Smith attacks 'horrendous' increase in jobless figures

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Indy Politics
A STRONG attack on the 'horrendous rise in unemployment' was made by John Smith yesterday as a new Cabinet committee met for the first time to review measures to help the jobless.

As the December figure moved towards the 3 million mark, the Labour leader challenged the Prime Minister during Commons questions: 'In view of the horrendous rise in unemployment announced today, over 61,000 in one month, when is he going to recognise that his economic policies have failed the nation and are now blighting the lives of millions of British families?'

John Major said the figures were deeply disappointing, but he added: 'They reflect the job losses in the pipeline that were announced last autumn and have now come through.'

While sharing Mr Smith's concern, he said he also shared the objective of seeing 'unemployment falling and people getting back into secure and into lasting jobs'. To achieve that, Mr Major said, there had to be 'a dual strategy for long-lasting solutions to unemployment - firstly, a solid foundation for economic recovery with low inflation predominantly amongst them, and, secondly, wide-ranging help for the unemployed.' But, he insisted: 'That is in place.'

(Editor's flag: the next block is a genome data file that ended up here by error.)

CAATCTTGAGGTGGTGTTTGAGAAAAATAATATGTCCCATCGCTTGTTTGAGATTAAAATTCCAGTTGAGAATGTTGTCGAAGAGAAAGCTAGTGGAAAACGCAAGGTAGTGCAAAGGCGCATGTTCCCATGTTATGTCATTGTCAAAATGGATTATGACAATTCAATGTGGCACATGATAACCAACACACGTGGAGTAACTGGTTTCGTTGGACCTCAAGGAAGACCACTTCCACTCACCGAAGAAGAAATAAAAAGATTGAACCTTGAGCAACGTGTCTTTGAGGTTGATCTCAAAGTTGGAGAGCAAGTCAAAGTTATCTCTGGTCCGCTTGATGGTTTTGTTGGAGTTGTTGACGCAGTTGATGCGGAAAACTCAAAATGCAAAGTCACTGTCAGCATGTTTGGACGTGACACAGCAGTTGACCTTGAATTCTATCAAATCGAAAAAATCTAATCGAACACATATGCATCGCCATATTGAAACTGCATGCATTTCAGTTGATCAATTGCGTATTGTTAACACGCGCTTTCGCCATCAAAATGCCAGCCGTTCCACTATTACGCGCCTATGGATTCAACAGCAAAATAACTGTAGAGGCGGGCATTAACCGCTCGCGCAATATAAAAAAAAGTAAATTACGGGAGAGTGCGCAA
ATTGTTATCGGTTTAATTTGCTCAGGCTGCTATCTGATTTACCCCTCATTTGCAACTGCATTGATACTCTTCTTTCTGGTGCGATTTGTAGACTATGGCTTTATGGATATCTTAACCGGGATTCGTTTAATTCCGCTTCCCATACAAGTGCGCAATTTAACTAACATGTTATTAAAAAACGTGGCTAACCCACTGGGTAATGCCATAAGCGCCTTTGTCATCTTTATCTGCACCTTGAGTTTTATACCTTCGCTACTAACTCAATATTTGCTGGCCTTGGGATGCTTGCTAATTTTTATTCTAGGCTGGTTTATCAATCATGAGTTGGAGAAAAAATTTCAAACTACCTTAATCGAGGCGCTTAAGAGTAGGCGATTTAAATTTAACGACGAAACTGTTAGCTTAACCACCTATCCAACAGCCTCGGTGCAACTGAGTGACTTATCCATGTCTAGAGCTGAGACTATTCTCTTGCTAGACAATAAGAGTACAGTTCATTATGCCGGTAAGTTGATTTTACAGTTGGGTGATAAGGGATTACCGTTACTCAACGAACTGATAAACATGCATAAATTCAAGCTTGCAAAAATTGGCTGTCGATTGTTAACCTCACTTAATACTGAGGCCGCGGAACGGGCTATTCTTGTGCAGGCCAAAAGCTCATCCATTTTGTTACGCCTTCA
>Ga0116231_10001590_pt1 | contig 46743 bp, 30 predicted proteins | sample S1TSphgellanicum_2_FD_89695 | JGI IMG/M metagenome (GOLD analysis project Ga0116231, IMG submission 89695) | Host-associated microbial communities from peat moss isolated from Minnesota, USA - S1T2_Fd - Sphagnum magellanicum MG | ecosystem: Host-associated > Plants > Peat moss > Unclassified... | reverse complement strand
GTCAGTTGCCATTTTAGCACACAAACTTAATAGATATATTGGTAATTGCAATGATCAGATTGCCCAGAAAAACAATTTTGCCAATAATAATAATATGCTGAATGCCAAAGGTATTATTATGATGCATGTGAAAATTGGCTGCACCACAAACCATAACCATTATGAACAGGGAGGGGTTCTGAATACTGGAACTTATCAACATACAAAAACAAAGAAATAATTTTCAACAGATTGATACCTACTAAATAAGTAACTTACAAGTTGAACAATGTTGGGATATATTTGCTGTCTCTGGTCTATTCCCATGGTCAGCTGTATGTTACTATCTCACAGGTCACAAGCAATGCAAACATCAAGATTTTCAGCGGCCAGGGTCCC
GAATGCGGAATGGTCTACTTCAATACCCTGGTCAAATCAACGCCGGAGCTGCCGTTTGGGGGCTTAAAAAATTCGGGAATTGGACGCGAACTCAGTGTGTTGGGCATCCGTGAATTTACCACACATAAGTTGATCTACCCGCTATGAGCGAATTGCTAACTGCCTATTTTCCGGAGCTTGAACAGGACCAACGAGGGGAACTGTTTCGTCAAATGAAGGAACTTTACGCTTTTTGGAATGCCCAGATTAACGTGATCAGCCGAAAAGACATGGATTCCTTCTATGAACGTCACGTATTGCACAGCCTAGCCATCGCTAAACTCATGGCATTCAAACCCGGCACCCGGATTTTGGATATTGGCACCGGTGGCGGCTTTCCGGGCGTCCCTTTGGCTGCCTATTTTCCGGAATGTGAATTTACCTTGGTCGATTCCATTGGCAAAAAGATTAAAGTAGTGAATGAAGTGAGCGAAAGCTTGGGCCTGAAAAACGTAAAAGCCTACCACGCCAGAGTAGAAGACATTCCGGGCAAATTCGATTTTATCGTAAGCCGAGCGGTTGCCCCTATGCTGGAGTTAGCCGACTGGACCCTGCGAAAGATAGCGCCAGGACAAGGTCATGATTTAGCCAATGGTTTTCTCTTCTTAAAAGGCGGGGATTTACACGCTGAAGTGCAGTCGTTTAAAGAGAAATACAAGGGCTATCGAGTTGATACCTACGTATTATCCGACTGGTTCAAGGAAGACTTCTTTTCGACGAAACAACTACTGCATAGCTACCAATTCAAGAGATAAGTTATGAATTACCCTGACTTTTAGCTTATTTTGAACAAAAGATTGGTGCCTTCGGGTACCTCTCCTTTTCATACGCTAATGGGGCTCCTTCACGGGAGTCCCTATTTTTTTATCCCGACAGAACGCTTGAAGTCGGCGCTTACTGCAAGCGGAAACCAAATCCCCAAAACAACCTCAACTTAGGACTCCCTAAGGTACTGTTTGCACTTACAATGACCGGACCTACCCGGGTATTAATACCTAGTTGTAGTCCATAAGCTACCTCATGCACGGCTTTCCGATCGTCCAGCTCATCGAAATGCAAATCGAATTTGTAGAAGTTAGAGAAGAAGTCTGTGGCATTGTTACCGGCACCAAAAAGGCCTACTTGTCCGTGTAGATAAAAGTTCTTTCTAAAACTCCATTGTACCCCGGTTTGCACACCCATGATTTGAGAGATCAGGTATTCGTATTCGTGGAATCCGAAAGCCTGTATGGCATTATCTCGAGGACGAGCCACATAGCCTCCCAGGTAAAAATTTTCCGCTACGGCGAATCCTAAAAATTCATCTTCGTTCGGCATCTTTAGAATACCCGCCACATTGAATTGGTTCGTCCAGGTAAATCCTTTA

Jumping back to the attack, the Labour leader said: 'The Prime Minister expresses concern for the unemployed, but is he not the one who told us 'if it isn't hurting, it isn't working'? Was he not the Prime Minister whose first reaction when the pit closures were announced was that they had to be closed 'cleanly and quickly', and whose Chancellor believes that unemployment is a 'price well worth paying'?

'How can we possibly believe that his expressions of concern are genuine when we take all these factors into account?'

Mr Major said: 'One of the principal causes of unemployment in countries around the world, as well as here, is the difficulties faced with inflation.

'It is this Government that has had the courage to stick with policies to get inflation down. And the reality is, despite all his rhetoric, neither he nor his friends have set out a coherent policy for dealing with unemployment.'

Having heard the Prime Minister's attack on Labour proposals for a windfall tax on privatised utility profits, Mr Smith said: 'Does not he realise that the nation is tired of these feeble and lame excuses? And they are also tired of him blaming everyone in the world but himself.'

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